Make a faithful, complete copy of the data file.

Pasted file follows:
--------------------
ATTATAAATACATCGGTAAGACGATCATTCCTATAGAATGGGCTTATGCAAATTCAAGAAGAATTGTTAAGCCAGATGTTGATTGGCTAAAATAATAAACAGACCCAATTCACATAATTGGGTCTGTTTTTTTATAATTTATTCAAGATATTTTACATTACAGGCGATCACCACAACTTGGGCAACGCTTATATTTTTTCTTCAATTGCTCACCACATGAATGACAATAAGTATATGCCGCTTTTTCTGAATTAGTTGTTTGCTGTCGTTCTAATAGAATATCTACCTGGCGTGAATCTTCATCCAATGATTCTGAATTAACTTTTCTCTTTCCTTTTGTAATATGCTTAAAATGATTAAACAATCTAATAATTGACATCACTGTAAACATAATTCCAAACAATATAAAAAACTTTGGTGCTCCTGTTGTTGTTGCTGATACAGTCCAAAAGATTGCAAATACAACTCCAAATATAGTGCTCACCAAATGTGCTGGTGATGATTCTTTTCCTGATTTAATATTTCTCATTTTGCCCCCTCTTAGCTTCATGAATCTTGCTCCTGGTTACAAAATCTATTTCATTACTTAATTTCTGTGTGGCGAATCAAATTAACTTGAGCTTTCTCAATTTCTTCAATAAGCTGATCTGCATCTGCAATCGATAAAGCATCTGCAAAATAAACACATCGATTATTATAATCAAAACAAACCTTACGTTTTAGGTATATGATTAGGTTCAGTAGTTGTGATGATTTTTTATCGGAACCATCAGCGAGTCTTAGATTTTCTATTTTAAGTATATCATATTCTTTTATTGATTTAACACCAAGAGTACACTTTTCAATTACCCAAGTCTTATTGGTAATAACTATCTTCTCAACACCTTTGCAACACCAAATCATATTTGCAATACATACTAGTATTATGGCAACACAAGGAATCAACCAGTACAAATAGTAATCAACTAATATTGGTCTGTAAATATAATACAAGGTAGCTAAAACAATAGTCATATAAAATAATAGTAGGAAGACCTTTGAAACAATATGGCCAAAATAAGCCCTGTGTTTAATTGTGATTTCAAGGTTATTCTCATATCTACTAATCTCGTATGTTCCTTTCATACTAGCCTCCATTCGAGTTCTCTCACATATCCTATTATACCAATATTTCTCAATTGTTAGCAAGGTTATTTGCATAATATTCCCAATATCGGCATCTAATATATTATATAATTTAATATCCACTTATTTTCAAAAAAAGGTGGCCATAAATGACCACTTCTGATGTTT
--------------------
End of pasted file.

ATTATAAATACATCGGTAAGACGATCATTCCTATAGAATGGGCTTATGCAAATTCAAGAAGAATTGTTAAGCCAGATGTTGATTGGCTAAAATAATAAACAGACCCAATTCACATAATTGGGTCTGTTTTTTTATAATTTATTCAAGATATTTTACATTACAGGCGATCACCACAACTTGGGCAACGCTTATATTTTTTCTTCAATTGCTCACCACATGAATGACAATAAGTATATGCCGCTTTTTCTGAATTAGTTGTTTGCTGTCGTTCTAATAGAATATCTACCTGGCGTGAATCTTCATCCAATGATTCTGAATTAACTTTTCTCTTTCCTTTTGTAATATGCTTAAAATGATTAAACAATCTAATAATTGACATCACTGTAAACATAATTCCAAACAATATAAAAAACTTTGGTGCTCCTGTTGTTGTTGCTGATACAGTCCAAAAGATTGCAAATACAACTCCAAATATAGTGCTCACCAAATGTGCTGGTGATGATTCTTTTCCTGATTTAATATTTCTCATTTTGCCCCCTCTTAGCTTCATGAATCTTGCTCCTGGTTACAAAATCTATTTCATTACTTAATTTCTGTGTGGCGAATCAAATTAACTTGAGCTTTCTCAATTTCTTCAATAAGCTGATCTGCATCTGCAATCGATAAAGCATCTGCAAAATAAACACATCGATTATTATAATCAAAACAAACCTTACGTTTTAGGTATATGATTAGGTTCAGTAGTTGTGATGATTTTTTATCGGAACCATCAGCGAGTCTTAGATTTTCTATTTTAAGTATATCATATTCTTTTATTGATTTAACACCAAGAGTACACTTTTCAATTACCCAAGTCTTATTGGTAATAACTATCTTCTCAACACCTTTGCAACACCAAATCATATTTGCAATACATACTAGTATTATGGCAACACAAGGAATCAACCAGTACAAATAGTAATCAACTAATATTGGTCTGTAAATATAATACAAGGTAGCTAAAACAATAGTCATATAAAATAATAGTAGGAAGACCTTTGAAACAATATGGCCAAAATAAGCCCTGTGTTTAATTGTGATTTCAAGGTTATTCTCATATCTACTAATCTCGTATGTTCCTTTCATACTAGCCTCCATTCGAGTTCTCTCACATATCCTATTATACCAATATTTCTCAATTGTTAGCAAGGTTATTTGCATAATATTCCCAATATCGGCATCTAATATATTATATAATTTAATATCCACTTATTTTCAAAAAAAGGTGGCCATAAATGACCACTTCTGATGTTT